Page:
Black women are more burdened by student loan debt. Senator Warren says cancellation could solve it
EXCLUSIVE: Sen. Elizabeth Warren and policy advocates tell theGrio that $50,000 debt forgiveness could close the racial wealth gap and relieve millions of Black borrowers.
The debate over canceling student loan debt is getting louder as an impasse continues in Washington about how many thousands of dollars in student debt to cancel. But there are also arguments that debt forgiveness could change the financial outlook for Black borrowers, particularly Black women.
Although the Biden-Harris administration recently extended the moratorium that pauses student loan repayments until Aug. 31, members of Congress, advocates, and borrowers themselves are still calling on President Joe Biden to go further with the cancellation of student loan debt.
President Biden has previously supported eliminating $10,000 per borrower, but members of his party, like Senate Majority Leader Chuck Schumer, have called for canceling at least $50,000.
One of those Democrats leading the charge for student cancellation is U.S. Senator Elizabeth Warren of Massachusetts.
“If the president of the United States would cancel $50,000 of student loan debt, which he has the power to do…about 85% of the people who have student loan debt would see all of their debt wiped out,” Senator Warren told theGrio in an exclusive interview.
Drilling down into the weeds of the matter, there is also racial imbalance as Black and Latino borrowers have been most impacted by the financial burden of student loan debt over the decades.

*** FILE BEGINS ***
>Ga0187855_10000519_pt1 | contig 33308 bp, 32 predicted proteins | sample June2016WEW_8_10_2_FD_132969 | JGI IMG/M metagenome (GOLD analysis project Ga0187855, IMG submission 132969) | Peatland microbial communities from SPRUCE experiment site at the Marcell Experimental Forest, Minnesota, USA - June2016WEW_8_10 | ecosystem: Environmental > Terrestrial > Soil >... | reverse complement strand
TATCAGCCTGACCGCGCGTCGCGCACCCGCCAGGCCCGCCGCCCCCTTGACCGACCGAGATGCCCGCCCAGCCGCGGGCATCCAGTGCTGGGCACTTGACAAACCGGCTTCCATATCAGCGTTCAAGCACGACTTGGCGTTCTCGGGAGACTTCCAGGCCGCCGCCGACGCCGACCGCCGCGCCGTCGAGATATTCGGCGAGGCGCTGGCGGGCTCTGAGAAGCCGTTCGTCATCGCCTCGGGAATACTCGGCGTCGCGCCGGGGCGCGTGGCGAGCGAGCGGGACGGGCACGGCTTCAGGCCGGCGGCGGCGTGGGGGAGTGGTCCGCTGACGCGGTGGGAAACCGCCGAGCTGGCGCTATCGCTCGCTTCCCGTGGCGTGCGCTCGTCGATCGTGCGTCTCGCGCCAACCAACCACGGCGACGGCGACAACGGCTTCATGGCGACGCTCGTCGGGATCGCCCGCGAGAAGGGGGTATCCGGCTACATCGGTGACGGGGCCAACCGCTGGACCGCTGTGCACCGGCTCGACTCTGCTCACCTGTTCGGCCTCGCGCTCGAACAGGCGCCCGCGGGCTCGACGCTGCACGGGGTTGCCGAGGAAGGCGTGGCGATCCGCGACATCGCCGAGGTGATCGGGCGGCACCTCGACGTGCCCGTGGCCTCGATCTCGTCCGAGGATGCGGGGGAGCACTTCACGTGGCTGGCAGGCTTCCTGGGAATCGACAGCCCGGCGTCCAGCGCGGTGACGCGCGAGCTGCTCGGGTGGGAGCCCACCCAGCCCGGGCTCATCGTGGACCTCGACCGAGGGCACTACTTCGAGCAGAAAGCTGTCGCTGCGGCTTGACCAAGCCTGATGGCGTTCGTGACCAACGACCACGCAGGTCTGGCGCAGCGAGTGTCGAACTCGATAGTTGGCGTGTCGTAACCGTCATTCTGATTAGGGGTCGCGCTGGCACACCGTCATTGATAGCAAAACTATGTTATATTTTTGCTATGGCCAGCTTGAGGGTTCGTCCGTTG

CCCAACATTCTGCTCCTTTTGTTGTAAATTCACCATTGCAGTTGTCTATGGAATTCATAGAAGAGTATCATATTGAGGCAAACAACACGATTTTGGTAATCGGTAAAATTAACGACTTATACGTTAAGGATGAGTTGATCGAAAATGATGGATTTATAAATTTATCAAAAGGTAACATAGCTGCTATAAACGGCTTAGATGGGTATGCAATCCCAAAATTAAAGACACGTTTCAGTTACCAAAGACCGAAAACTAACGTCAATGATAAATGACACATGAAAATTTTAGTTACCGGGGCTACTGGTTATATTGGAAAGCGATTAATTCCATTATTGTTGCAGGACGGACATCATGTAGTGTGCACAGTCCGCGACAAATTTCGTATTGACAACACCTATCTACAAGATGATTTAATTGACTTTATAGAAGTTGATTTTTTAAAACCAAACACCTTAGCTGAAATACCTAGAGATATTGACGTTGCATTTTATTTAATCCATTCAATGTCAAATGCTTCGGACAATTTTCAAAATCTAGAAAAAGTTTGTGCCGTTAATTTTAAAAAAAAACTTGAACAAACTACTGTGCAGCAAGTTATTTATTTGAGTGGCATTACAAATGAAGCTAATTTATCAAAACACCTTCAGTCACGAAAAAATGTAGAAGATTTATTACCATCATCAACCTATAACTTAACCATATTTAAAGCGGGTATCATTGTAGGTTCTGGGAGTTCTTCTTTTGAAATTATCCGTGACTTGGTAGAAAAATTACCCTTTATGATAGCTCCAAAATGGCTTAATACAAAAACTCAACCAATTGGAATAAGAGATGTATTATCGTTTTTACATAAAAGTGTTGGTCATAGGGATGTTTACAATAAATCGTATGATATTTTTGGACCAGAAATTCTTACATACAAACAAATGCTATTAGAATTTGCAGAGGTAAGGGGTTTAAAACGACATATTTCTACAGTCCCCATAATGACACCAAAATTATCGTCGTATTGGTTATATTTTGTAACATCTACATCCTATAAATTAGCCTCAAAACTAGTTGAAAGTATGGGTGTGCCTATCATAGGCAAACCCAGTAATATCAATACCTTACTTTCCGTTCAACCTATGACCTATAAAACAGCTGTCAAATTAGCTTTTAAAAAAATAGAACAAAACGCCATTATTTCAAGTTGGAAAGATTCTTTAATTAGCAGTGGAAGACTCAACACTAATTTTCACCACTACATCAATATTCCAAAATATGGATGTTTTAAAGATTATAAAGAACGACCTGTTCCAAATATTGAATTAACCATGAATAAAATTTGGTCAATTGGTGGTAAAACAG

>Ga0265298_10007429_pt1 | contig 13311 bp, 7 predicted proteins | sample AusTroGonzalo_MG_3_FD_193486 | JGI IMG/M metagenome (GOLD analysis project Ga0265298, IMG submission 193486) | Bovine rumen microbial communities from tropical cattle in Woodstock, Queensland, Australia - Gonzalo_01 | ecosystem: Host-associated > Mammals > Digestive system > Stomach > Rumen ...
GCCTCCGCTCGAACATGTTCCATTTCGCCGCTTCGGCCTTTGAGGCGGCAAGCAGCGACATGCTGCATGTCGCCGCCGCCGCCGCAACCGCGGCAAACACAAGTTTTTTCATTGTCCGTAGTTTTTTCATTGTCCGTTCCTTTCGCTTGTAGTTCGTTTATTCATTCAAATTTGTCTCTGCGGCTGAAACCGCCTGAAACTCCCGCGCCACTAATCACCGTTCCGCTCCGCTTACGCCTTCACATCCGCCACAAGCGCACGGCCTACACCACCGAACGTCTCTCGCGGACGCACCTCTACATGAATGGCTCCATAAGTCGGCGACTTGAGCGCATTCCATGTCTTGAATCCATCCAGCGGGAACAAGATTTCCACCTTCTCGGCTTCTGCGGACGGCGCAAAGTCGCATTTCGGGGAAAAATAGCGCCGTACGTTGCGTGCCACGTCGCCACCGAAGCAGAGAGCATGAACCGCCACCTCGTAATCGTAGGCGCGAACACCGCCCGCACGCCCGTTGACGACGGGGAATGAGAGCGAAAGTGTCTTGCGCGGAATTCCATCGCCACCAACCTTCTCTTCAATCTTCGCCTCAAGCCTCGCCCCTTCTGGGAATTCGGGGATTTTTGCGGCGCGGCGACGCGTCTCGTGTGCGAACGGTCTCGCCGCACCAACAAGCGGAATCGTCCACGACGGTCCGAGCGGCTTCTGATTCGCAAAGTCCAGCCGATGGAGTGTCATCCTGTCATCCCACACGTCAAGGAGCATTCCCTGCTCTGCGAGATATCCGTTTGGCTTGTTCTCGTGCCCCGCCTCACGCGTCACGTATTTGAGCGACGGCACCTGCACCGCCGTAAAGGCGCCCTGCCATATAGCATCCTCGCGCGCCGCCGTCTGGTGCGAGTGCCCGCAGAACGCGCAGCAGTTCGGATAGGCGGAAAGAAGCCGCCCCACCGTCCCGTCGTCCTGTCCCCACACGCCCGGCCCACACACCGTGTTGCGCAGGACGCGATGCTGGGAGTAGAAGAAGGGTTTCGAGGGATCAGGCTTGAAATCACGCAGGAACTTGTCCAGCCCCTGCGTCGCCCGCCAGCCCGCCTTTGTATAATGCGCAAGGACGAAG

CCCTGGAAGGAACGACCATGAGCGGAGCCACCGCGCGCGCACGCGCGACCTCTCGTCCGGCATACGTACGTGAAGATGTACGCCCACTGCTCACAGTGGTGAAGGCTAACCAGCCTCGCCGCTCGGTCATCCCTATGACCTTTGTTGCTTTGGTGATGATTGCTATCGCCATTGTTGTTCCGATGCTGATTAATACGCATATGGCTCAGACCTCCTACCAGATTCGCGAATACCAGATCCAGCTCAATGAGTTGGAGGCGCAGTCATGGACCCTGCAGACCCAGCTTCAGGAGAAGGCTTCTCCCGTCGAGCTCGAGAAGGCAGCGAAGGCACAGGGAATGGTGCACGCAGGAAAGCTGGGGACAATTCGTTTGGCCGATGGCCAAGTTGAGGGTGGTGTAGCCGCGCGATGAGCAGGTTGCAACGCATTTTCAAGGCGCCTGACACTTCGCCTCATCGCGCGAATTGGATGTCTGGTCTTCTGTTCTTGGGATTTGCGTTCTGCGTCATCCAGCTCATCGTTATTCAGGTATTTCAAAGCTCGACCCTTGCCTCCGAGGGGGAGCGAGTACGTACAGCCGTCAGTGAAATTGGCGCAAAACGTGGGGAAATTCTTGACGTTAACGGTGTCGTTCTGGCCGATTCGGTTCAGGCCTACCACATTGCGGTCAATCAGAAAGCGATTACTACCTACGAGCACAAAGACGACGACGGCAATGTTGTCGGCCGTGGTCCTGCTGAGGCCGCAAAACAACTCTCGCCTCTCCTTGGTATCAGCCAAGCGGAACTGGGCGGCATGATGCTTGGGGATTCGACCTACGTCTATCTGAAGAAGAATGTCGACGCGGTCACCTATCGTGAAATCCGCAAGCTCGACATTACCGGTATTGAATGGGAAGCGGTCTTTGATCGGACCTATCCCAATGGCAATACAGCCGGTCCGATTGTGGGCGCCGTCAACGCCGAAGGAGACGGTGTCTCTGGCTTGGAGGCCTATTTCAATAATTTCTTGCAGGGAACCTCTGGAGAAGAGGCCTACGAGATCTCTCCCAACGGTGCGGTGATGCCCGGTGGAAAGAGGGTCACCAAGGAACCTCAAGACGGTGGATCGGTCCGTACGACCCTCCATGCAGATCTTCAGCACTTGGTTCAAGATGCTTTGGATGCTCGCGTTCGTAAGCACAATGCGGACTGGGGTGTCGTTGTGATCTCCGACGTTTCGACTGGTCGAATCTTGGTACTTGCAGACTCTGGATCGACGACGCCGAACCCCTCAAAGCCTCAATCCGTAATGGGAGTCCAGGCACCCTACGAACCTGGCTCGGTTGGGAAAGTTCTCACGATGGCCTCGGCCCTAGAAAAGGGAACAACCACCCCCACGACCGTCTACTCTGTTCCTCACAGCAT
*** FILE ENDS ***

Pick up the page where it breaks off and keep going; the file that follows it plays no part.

Warren has seen the number crunching, especially regarding race and student loan debt repayment. “We have now studied people 20 years out. So 20 years after you borrowed money to go to college, the average white borrower owes about 5% of what they originally borrowed…the average Black borrower owes about 95%,” said the former Democratic presidential candidate.
“So you’re watching the pieces, magnify each other and seeing the racial wealth gap, even as people work harder and harder, you see that racial wealth gap not shrinking.”
Senator Warren said the money saved from debt cancellation could go to wealth building like buying a home and creating a business, “and it would mean that then we could focus on getting the remaining 15% or so into repayment plans they could manage.”
Warren claimed that canceling student loan debt would close the wealth gap between Black and white Americans by 27 percent. The former Obama advisor for the Consumer Financial Protection Bureau said, “canceling $50,000 in student loan debt would be the single most powerful thing the president of the United States could do all by himself to help shrink the Black, white wealth gap in America.”
But the White House has yet to budge on its position that student debt cancellation should go through Congress and not the executive branch. At a press briefing last week, White House Press Secretary Jen Psaki said the administration has not ruled out debt cancellation through executive action, emphasizing that the president “would encourage Congress to send him a bill canceling $10,000 in student debt, something that he talked about looking forward to signing on the campaign trail.”
Senators Warren and Schumer have allies in their quest to have $50,000 worth of student loan debt canceled by the federal government. Data shows that loan cancellation would significantly aid Black women borrowers disproportionately impacted by student debt.
Victoria Jackson, Assistant Director for Higher Education Policy at The Education Trust, conducted the National Black Student Debt study of 13,000 people, including 100 interviews, and found that “Black women are hit the hardest after “borrowing the most out of any racial or ethnic group and also by gender.”
“We see that for federal undergraduate borrowing, Black women, on average, are borrowing $38,800, and for their graduate degrees, they’re borrowing over $58,000.”
Jackson said the study’s goal was to “highlight the voices of Black borrowers,” adding, “For so long, the stories of Black student debt had been told by people who weren’t Black and people who weren’t listening to Black borrowers.”